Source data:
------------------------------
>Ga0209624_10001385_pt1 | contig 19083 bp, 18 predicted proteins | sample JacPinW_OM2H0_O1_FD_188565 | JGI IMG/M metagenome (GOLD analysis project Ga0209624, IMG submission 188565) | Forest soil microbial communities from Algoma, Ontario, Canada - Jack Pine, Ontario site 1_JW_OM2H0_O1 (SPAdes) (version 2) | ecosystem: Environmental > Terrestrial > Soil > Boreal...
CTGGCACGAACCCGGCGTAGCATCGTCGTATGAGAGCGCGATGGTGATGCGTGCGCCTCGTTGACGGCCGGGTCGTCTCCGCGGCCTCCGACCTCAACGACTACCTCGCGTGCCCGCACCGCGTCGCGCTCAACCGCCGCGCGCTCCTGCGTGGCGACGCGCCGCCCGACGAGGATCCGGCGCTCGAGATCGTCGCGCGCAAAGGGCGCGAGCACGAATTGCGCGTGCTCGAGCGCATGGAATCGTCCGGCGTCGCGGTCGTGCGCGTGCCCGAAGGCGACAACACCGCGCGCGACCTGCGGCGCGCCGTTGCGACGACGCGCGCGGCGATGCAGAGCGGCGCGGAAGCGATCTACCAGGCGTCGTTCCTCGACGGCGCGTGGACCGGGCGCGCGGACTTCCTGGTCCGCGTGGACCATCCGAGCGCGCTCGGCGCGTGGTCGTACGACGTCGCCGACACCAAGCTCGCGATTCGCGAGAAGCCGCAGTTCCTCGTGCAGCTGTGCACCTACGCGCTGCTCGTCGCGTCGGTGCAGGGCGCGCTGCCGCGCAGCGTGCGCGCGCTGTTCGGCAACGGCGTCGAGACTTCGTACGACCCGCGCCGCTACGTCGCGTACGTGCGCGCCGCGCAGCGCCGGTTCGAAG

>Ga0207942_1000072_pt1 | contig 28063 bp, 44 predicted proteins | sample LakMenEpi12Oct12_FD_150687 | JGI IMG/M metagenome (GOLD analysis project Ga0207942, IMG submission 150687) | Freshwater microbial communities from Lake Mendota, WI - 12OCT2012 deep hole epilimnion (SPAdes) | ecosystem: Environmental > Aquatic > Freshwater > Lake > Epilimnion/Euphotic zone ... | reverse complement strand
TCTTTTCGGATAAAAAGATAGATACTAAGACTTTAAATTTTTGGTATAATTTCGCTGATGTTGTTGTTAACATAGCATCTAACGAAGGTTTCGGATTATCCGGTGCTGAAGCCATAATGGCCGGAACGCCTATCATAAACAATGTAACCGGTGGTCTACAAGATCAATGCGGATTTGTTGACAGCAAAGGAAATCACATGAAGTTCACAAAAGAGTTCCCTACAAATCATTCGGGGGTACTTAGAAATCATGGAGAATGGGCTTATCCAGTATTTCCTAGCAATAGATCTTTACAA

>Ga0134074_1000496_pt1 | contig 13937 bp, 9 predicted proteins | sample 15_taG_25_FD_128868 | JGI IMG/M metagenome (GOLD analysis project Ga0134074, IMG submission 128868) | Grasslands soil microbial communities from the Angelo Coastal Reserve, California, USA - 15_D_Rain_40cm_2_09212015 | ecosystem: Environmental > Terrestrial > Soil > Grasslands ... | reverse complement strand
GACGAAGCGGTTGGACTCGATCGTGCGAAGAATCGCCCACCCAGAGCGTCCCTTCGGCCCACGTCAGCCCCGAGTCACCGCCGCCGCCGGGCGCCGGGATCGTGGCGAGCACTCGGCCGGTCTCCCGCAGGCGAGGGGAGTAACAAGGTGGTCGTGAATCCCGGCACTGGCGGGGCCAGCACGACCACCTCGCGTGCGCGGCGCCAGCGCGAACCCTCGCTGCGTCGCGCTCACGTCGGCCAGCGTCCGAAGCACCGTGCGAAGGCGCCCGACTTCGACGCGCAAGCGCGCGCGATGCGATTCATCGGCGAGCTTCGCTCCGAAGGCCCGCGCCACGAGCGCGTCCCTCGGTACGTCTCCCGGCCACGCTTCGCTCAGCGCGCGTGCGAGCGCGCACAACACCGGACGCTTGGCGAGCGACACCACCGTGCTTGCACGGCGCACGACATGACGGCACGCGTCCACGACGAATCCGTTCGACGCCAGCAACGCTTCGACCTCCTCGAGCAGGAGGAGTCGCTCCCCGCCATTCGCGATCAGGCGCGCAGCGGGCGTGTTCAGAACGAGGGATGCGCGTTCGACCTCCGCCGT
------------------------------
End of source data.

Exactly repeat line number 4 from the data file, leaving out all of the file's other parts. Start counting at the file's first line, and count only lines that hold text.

TCTTTTCGGATAAAAAGATAGATACTAAGACTTTAAATTTTTGGTATAATTTCGCTGATGTTGTTGTTAACATAGCATCTAACGAAGGTTTCGGATTATCCGGTGCTGAAGCCATAATGGCCGGAACGCCTATCATAAACAATGTAACCGGTGGTCTACAAGATCAATGCGGATTTGTTGACAGCAAAGGAAATCACATGAAGTTCACAAAAGAGTTCCCTACAAATCATTCGGGGGTACTTAGAAATCATGGAGAATGGGCTTATCCAGTATTTCCTAGCAATAGATCTTTACAA